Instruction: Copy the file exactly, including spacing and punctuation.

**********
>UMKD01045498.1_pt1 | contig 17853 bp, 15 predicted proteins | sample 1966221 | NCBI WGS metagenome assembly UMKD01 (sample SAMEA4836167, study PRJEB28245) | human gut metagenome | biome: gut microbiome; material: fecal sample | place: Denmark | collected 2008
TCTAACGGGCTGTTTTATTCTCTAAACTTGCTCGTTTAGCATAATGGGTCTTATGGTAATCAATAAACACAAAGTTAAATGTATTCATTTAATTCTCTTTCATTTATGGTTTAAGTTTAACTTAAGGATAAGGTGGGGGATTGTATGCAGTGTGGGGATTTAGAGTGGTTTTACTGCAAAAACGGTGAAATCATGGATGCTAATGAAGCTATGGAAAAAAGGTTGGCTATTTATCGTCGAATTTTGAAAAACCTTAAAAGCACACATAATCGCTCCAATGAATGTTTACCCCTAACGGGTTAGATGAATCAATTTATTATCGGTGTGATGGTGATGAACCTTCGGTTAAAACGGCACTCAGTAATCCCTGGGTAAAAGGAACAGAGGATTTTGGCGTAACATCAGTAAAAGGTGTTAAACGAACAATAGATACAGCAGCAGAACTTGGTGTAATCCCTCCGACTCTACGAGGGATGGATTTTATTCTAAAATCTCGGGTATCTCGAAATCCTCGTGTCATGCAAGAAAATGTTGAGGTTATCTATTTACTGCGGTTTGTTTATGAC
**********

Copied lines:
>UMKD01045498.1_pt1 | contig 17853 bp, 15 predicted proteins | sample 1966221 | NCBI WGS metagenome assembly UMKD01 (sample SAMEA4836167, study PRJEB28245) | human gut metagenome | biome: gut microbiome; material: fecal sample | place: Denmark | collected 2008
TCTAACGGGCTGTTTTATTCTCTAAACTTGCTCGTTTAGCATAATGGGTCTTATGGTAATCAATAAACACAAAGTTAAATGTATTCATTTAATTCTCTTTCATTTATGGTTTAAGTTTAACTTAAGGATAAGGTGGGGGATTGTATGCAGTGTGGGGATTTAGAGTGGTTTTACTGCAAAAACGGTGAAATCATGGATGCTAATGAAGCTATGGAAAAAAGGTTGGCTATTTATCGTCGAATTTTGAAAAACCTTAAAAGCACACATAATCGCTCCAATGAATGTTTACCCCTAACGGGTTAGATGAATCAATTTATTATCGGTGTGATGGTGATGAACCTTCGGTTAAAACGGCACTCAGTAATCCCTGGGTAAAAGGAACAGAGGATTTTGGCGTAACATCAGTAAAAGGTGTTAAACGAACAATAGATACAGCAGCAGAACTTGGTGTAATCCCTCCGACTCTACGAGGGATGGATTTTATTCTAAAATCTCGGGTATCTCGAAATCCTCGTGTCATGCAAGAAAATGTTGAGGTTATCTATTTACTGCGGTTTGTTTATGAC